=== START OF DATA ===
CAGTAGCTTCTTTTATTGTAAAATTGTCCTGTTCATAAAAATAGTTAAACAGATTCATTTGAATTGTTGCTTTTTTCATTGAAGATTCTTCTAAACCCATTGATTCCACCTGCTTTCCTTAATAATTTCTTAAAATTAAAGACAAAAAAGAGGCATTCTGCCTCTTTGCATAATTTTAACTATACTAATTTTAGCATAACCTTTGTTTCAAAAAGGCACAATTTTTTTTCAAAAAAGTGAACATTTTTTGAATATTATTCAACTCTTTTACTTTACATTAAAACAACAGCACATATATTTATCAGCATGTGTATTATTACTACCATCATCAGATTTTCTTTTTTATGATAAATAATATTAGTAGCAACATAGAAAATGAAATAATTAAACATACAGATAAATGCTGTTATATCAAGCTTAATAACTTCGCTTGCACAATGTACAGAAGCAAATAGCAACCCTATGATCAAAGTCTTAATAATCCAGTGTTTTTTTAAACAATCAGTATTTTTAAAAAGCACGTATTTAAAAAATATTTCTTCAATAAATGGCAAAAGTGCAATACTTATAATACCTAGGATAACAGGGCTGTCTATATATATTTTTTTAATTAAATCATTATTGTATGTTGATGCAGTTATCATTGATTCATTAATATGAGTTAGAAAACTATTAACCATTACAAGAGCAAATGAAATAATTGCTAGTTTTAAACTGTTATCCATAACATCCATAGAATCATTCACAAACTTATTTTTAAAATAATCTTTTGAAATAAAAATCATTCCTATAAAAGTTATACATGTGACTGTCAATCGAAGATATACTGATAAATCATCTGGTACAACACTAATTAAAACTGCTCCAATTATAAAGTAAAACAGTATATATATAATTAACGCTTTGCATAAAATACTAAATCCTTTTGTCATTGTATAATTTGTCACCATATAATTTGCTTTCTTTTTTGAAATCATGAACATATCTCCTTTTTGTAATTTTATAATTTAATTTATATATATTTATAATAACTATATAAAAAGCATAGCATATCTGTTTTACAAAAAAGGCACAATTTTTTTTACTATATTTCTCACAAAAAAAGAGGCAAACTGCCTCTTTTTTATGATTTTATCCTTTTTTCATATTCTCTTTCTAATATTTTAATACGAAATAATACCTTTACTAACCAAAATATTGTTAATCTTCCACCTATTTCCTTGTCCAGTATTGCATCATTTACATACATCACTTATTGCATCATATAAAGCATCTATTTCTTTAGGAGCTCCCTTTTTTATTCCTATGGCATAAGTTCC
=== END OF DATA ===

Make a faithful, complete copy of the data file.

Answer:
CAGTAGCTTCTTTTATTGTAAAATTGTCCTGTTCATAAAAATAGTTAAACAGATTCATTTGAATTGTTGCTTTTTTCATTGAAGATTCTTCTAAACCCATTGATTCCACCTGCTTTCCTTAATAATTTCTTAAAATTAAAGACAAAAAAGAGGCATTCTGCCTCTTTGCATAATTTTAACTATACTAATTTTAGCATAACCTTTGTTTCAAAAAGGCACAATTTTTTTTCAAAAAAGTGAACATTTTTTGAATATTATTCAACTCTTTTACTTTACATTAAAACAACAGCACATATATTTATCAGCATGTGTATTATTACTACCATCATCAGATTTTCTTTTTTATGATAAATAATATTAGTAGCAACATAGAAAATGAAATAATTAAACATACAGATAAATGCTGTTATATCAAGCTTAATAACTTCGCTTGCACAATGTACAGAAGCAAATAGCAACCCTATGATCAAAGTCTTAATAATCCAGTGTTTTTTTAAACAATCAGTATTTTTAAAAAGCACGTATTTAAAAAATATTTCTTCAATAAATGGCAAAAGTGCAATACTTATAATACCTAGGATAACAGGGCTGTCTATATATATTTTTTTAATTAAATCATTATTGTATGTTGATGCAGTTATCATTGATTCATTAATATGAGTTAGAAAACTATTAACCATTACAAGAGCAAATGAAATAATTGCTAGTTTTAAACTGTTATCCATAACATCCATAGAATCATTCACAAACTTATTTTTAAAATAATCTTTTGAAATAAAAATCATTCCTATAAAAGTTATACATGTGACTGTCAATCGAAGATATACTGATAAATCATCTGGTACAACACTAATTAAAACTGCTCCAATTATAAAGTAAAACAGTATATATATAATTAACGCTTTGCATAAAATACTAAATCCTTTTGTCATTGTATAATTTGTCACCATATAATTTGCTTTCTTTTTTGAAATCATGAACATATCTCCTTTTTGTAATTTTATAATTTAATTTATATATATTTATAATAACTATATAAAAAGCATAGCATATCTGTTTTACAAAAAAGGCACAATTTTTTTTACTATATTTCTCACAAAAAAAGAGGCAAACTGCCTCTTTTTTATGATTTTATCCTTTTTTCATATTCTCTTTCTAATATTTTAATACGAAATAATACCTTTACTAACCAAAATATTGTTAATCTTCCACCTATTTCCTTGTCCAGTATTGCATCATTTACATACATCACTTATTGCATCATATAAAGCATCTATTTCTTTAGGAGCTCCCTTTTTTATTCCTATGGCATAAGTTCC